Florida State University

College of Social Sciences & Public Policy

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Faculty Awarded Fellowships to Support Research

April Jackson, James Wright

Two assistant professors within the college have been awarded McKnight Junior Faculty Development Fellowships for the 2020-2021 academic year.

April Jackson (Urban and Regional Planning) and James Wright (Askew School of Public Administration and Policy) have been accepted into the fellowship program, which is designed to encourage excellence in teaching and research by freeing junior faculty from their regular duties so they can pursue research in their special areas of interest.

The fellowship provides payment to Florida State University to help defray necessary teaching replacement costs. In accord with program guidelines, the university agrees to release the awardees from their normal workloads while receiving their regular salaries, including benefits, during the 2020-2021 academic year.

The research support is made possible by the Florida Education Fund, which awards McKnight Fellowships to historically underrepresented minorities and women to support faculty diversity, tenure and promotion within Florida colleges and universities

“The Florida Education Fund’s commitment to promoting racial diversity through its fellowship programs highlights the value of black voices and experiences in the academe and the communities that we serve,” Jackson said. “The Florida Education Fund’s mission is one that also aligns with my own commitment as a planning practitioner who strives to promote racial equity in all facets of my research, teaching and work in communities of color.”

Jackson’s fellowship will support her research on mixed-income communities and ways to promote greater racial equity in the built environment.

She plans to continue her collaborative work with the National Initiative on Mixed-income Communities (NIMC). Jackson has been working with NIMC colleagues to evaluate Chicago’s Woodlawn Park, one of the Choice Neighborhoods of the Preservation of Affordable Housing (POAH).

Since starting to work in the Chicago area in 2008, POAH has built and renovated more than 2,000 homes in mixed-income buildings in the city and other Illinois communities. Bolstered by a $30 million HUD Choice Neighborhood Initiative grant in 2011, POAH has built and renovated mixed-income, mixed-use communities, created new levels of community collaboration and coordinated partner-driven development.

Jackson’s research focuses on assessing neighborhood change and residential displacement risk. She will be expanding this work to examine the implementation of Woodlawn Park to understand how key actors within POAH and the Woodlawn neighborhood promote inclusion within mixed-income communities, as well as how they sought to mitigate exclusion in the built environment.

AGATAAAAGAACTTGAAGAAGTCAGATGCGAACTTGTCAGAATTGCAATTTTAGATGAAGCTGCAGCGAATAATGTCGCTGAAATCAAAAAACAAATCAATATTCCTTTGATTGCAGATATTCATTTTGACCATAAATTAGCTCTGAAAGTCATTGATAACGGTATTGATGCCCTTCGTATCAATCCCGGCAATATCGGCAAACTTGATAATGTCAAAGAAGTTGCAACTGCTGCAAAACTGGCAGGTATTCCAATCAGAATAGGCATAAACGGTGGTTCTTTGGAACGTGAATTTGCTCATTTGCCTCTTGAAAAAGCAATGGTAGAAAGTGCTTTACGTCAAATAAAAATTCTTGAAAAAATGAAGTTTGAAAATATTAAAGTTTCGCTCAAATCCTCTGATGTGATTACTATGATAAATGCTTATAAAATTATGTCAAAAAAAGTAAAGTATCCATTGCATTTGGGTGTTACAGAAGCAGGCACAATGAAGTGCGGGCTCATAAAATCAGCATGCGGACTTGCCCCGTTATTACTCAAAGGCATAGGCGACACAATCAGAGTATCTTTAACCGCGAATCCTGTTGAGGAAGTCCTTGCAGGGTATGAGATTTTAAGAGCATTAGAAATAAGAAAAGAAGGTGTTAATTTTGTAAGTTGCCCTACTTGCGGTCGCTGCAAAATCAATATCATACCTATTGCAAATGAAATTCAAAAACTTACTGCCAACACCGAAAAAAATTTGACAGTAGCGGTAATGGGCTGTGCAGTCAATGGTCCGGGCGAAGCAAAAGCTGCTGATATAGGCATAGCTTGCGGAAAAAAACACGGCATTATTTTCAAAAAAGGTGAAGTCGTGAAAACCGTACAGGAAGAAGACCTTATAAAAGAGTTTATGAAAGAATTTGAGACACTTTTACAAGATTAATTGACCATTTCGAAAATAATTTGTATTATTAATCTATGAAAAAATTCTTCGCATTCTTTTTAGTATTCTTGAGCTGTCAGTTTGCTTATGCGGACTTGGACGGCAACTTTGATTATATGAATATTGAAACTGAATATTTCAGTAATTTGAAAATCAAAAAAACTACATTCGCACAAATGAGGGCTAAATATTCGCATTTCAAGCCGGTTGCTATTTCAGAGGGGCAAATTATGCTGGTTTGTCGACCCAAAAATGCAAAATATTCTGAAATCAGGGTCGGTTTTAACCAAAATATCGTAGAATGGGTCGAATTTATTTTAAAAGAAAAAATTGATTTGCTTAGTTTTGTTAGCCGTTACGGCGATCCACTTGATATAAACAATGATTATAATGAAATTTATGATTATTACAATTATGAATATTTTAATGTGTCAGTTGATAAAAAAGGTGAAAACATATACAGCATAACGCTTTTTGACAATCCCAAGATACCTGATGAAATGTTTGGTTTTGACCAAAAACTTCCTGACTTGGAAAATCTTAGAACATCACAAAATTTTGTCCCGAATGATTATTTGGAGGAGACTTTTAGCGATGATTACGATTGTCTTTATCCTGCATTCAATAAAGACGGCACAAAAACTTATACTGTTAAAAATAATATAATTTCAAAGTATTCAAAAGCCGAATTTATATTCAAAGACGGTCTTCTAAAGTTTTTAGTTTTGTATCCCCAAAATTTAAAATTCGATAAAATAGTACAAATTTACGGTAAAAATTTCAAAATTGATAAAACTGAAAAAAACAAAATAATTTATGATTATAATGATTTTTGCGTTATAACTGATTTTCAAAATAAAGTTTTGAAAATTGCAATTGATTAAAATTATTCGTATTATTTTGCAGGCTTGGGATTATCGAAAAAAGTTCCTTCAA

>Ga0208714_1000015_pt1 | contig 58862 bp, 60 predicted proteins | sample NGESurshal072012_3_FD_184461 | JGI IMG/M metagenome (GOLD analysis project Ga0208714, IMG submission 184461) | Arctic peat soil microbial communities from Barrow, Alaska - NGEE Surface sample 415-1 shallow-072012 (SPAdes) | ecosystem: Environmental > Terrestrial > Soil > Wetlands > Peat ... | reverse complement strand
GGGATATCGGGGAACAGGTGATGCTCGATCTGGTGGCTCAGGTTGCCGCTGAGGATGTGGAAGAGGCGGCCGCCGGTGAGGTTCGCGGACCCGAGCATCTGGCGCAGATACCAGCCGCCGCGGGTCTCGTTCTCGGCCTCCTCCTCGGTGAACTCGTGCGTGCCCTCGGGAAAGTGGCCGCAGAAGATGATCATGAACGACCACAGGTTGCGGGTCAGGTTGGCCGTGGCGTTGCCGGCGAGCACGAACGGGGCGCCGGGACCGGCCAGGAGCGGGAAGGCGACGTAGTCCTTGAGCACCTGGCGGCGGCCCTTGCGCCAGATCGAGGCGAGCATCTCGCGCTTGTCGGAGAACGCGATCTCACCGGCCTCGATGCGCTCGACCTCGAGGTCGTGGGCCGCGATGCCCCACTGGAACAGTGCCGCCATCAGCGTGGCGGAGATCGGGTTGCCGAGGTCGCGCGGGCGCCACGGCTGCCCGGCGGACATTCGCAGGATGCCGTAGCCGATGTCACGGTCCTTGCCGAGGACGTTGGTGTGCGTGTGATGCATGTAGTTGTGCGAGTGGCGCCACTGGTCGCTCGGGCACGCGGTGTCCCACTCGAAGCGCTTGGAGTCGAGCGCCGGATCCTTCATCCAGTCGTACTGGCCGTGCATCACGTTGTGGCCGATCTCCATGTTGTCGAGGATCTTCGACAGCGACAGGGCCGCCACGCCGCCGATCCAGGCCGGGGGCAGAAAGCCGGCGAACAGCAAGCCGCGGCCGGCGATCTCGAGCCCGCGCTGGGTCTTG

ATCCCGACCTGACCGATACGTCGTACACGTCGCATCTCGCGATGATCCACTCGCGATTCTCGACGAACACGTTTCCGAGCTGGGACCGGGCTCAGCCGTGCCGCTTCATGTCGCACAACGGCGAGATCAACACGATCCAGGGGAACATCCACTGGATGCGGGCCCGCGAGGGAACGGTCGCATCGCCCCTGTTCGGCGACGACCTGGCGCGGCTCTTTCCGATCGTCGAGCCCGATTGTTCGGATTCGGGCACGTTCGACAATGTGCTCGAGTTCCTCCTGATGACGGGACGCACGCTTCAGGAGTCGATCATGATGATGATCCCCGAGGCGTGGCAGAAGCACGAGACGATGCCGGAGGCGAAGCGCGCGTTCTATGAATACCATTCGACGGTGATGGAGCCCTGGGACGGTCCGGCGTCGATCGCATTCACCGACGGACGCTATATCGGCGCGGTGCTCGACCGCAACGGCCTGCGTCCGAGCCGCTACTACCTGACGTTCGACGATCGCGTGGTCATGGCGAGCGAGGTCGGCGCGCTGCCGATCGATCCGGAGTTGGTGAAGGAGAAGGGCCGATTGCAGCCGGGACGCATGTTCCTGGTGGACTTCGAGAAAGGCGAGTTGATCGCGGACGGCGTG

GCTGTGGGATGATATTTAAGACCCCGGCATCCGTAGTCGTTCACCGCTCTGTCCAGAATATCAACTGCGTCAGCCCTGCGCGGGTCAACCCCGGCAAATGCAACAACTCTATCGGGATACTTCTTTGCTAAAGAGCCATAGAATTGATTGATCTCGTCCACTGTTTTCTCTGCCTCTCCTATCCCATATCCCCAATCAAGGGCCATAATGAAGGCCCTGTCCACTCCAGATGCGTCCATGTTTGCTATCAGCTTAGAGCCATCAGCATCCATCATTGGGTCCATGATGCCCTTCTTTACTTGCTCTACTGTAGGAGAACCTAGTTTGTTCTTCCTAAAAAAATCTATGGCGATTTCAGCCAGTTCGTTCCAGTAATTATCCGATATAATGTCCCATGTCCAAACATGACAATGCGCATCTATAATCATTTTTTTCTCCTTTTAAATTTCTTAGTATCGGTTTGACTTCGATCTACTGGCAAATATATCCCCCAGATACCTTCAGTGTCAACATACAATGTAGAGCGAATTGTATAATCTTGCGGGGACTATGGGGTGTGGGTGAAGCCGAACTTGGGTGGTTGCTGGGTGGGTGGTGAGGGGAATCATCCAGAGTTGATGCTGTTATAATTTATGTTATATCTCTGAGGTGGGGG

During her fellowship period she will also be an affiliate at the University of Illinois at Chicago’s Natalie P. Voorhees Center for Neighborhood and Community Improvement.

“I am honored to be a recipient of the McKnight Junior Faculty Fellowship and be a part of a cohort of scholars of color that are addressing pressing issues faced by the Black community through research and teaching,” Jackson said. “This will allow me to focus my attention on critical issues of planning and developing inclusive affordable housing. I am eager to connect my research to planning practice on the ground that will support policies at the local level to mitigate residential displacement of existing low-income residents in communities of color that are undergoing revitalization.”

Wright will focus on completing two projects on improving community policing relations and the role of automation in decision making for social services.

The first project explores what is more pertinent to policing outcomes for civilians: racial representation within the police force or the use of Body-Worn Cameras to reduce police use-of-force scenarios.

The second project looks at whether people think they are being discriminated against by technological (i.e., non-human) systems when applying for social services. The research will assess if discrimination can be reduced by using technology to determine eligibility for social services.

Wright also plans to apply for a National Science Foundation grant to explore how virtual reality can be employed in efforts to reduce policing bias in police stops, e.g., using scenario-building to understand police discretion and decision making.

“It is an honor and privilege to be selected as a McKnight Junior Faculty Fellow,” Wright said. “By receiving this fellowship, I will be able to focus on research that not only has impacts within academia but changes the nature of policing in the United States. My projects will explore if we can identify what decision points lead to actions by police officers in specific scenarios. Further, my project will shed light on the values civilians place on technology relative to representation within the police force.”

Initially funded by a grant from the McKnight Foundation of Minneapolis, Minnesota, the Florida Education Fund was established in 1984 and has awarded more than 190 McKnight Junior Faculty Fellowships to historically underrepresented minorities and women to support faculty diversity, tenure and promotion within Florida colleges and universities. The program awards fellows a one-year sabbatical to engage in research projects.